Alicia Wagner, Owner
Fowl & Fodder Downtown
Food and beverage
Number of Employees:
Brief description of your business or organization:
We believe food is love around the #FowlOneNine and all are welcome to experience it. Our menu is about as diverse as the people we make it for. Whether you’re gluten free, vegan, dairy free, vegetarian or looking for one of the most decadent meals of your life, we check all the boxes.
At Fowl & Fodder Downtown we utilize regional farms and locally crafted products, focusing on fun and creative twists of Southern fare sure to tantalize the tastebuds.
Were you born/raised in the Toledo Region? If so, where? If not, where and why/when did you move to the area?
I’m from Wapakoneta, Ohio, home of Neil Armstrong, the first man to walk on the moon. He’s known for his famous quote, “That’s one small step for man, one giant leap for mankind.” That’s how I feel about women in business. Every time a woman opens a business it helps create space for more women to innovate and lead. Why is that important? Because still today, 80 percent of leadership positions are held by men. That’s not providing equal footing for half our population when the needs of men and women are, indeed, different. We leap our communities forward when women open businesses and provide the products, services and reform needed to move ALL of mankind forward.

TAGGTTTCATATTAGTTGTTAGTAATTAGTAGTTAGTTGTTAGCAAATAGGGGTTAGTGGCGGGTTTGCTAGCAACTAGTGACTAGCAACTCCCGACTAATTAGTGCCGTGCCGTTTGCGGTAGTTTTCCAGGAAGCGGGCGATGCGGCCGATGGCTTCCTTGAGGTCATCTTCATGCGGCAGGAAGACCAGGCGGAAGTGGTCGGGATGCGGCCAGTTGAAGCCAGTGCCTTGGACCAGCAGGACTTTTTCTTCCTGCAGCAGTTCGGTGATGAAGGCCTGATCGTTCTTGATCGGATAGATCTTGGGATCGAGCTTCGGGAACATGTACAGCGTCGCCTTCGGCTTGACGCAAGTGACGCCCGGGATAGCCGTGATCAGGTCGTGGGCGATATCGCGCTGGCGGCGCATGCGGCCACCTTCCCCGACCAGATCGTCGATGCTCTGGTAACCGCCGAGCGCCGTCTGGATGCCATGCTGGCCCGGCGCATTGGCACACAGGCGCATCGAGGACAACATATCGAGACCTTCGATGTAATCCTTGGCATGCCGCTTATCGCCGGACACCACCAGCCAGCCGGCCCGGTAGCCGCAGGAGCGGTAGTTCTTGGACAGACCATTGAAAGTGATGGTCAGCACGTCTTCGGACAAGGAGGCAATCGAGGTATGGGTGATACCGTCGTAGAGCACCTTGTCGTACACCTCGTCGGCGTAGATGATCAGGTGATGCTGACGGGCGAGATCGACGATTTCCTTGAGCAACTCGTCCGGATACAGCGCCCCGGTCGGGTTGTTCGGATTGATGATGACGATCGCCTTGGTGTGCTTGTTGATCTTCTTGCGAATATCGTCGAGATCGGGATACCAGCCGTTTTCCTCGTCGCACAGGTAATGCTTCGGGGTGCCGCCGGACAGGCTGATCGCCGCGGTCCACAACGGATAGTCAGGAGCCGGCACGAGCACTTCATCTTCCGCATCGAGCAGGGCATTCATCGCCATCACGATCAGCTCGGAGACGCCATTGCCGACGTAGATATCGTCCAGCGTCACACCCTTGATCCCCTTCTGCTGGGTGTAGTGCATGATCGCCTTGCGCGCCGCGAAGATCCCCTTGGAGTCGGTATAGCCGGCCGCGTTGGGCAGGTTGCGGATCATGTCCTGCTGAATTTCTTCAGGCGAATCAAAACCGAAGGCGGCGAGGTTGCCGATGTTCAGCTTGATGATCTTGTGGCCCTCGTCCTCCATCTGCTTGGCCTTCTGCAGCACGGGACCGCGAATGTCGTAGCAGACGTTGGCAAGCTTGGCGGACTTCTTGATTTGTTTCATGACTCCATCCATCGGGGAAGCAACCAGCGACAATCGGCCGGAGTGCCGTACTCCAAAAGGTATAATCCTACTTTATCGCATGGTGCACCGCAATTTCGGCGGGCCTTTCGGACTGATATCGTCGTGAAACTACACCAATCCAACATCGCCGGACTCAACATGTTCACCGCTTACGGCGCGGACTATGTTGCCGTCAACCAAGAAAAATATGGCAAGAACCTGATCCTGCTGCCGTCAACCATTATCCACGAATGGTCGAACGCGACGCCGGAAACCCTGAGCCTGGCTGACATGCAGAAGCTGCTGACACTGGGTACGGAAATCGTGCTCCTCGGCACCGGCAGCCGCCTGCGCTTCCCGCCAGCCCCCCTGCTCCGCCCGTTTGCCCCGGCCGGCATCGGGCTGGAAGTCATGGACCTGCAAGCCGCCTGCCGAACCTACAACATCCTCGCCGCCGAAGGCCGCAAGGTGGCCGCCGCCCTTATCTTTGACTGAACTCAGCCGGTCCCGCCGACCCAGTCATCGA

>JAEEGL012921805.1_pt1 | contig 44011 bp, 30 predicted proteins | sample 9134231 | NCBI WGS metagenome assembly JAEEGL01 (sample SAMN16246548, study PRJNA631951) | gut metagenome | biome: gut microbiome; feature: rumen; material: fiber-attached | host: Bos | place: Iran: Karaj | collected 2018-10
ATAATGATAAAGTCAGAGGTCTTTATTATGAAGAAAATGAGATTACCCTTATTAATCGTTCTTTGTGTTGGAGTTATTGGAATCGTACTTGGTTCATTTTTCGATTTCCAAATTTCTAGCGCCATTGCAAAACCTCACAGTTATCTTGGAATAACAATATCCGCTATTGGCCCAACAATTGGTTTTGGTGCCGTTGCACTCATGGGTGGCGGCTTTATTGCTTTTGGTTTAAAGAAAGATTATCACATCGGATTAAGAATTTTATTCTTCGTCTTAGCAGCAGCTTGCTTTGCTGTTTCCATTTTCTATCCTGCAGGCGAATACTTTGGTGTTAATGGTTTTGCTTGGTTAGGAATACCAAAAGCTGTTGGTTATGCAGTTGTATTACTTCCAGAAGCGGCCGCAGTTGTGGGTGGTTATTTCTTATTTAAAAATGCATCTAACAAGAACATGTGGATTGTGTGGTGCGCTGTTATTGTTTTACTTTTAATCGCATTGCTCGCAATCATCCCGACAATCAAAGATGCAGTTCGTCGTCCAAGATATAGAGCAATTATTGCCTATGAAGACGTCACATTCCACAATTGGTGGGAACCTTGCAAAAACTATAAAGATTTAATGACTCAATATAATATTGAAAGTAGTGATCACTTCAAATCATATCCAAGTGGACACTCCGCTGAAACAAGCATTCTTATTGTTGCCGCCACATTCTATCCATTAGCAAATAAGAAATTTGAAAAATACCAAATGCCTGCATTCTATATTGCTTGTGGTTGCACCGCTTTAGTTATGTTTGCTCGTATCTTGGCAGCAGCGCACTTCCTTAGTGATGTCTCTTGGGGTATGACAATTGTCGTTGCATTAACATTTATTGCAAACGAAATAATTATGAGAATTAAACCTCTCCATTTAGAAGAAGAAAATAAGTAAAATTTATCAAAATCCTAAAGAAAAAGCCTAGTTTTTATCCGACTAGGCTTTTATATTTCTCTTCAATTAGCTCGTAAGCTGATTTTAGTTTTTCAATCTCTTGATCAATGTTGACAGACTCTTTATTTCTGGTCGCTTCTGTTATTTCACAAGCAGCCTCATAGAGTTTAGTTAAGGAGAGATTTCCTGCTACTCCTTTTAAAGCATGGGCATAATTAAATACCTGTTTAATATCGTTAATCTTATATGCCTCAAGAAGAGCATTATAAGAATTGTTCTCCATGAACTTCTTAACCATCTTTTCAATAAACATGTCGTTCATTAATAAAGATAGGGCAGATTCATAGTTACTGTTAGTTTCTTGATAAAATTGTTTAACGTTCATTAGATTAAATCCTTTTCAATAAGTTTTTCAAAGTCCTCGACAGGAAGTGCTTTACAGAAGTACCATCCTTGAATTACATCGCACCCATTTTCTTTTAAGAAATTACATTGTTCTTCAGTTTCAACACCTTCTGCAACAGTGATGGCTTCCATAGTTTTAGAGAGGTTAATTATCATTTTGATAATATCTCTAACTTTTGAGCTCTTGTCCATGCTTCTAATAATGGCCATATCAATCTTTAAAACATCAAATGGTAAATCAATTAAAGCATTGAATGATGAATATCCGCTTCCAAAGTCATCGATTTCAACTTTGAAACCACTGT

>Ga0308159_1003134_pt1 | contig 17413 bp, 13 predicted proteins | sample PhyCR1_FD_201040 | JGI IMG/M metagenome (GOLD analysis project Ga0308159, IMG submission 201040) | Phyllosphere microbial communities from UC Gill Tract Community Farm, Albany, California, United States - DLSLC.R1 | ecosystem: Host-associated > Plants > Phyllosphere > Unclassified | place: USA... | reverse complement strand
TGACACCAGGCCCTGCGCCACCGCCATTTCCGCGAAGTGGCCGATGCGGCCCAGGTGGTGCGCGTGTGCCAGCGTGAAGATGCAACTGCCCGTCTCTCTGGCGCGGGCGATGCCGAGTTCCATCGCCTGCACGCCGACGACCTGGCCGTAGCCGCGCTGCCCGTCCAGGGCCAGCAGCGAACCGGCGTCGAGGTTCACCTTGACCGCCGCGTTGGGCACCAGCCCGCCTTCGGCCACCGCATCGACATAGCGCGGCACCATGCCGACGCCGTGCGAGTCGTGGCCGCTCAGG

I attended The University of Toledo and that’s where my roots began. I met my husband my junior year of college, graduated and worked all over Ohio, but true love brought me back to Toledo where I not only began my life with my husband/family, but fell in love with what Toledo is and truly has to offer all of us who live here.
When did you launch your first business, and how did you get to where you are today?
My first business was selling Girl Scout cookies. LEGIT that is where I got out of my comfort zone and began to build my confidence as an elementary student. Learning the value of hearing no and being able to get past it without taking it personally. Honestly, I see that being where so many women struggle once they get into the real world (out of high school/college), hearing no and not allowing it to paralyze them.
We are told and spoon fed the first 18-23 years of our life that women can do anything (I was told from my family, my school counselors, my professors, commercials, books, magazine covers and the list goes on). But what I found, and many of the women around me found, was that, in fact, was a lie. Women hear “no” a lot more than men, statistically, as it relates to their development opportunities and career advancement due to all kinds of bias/factors.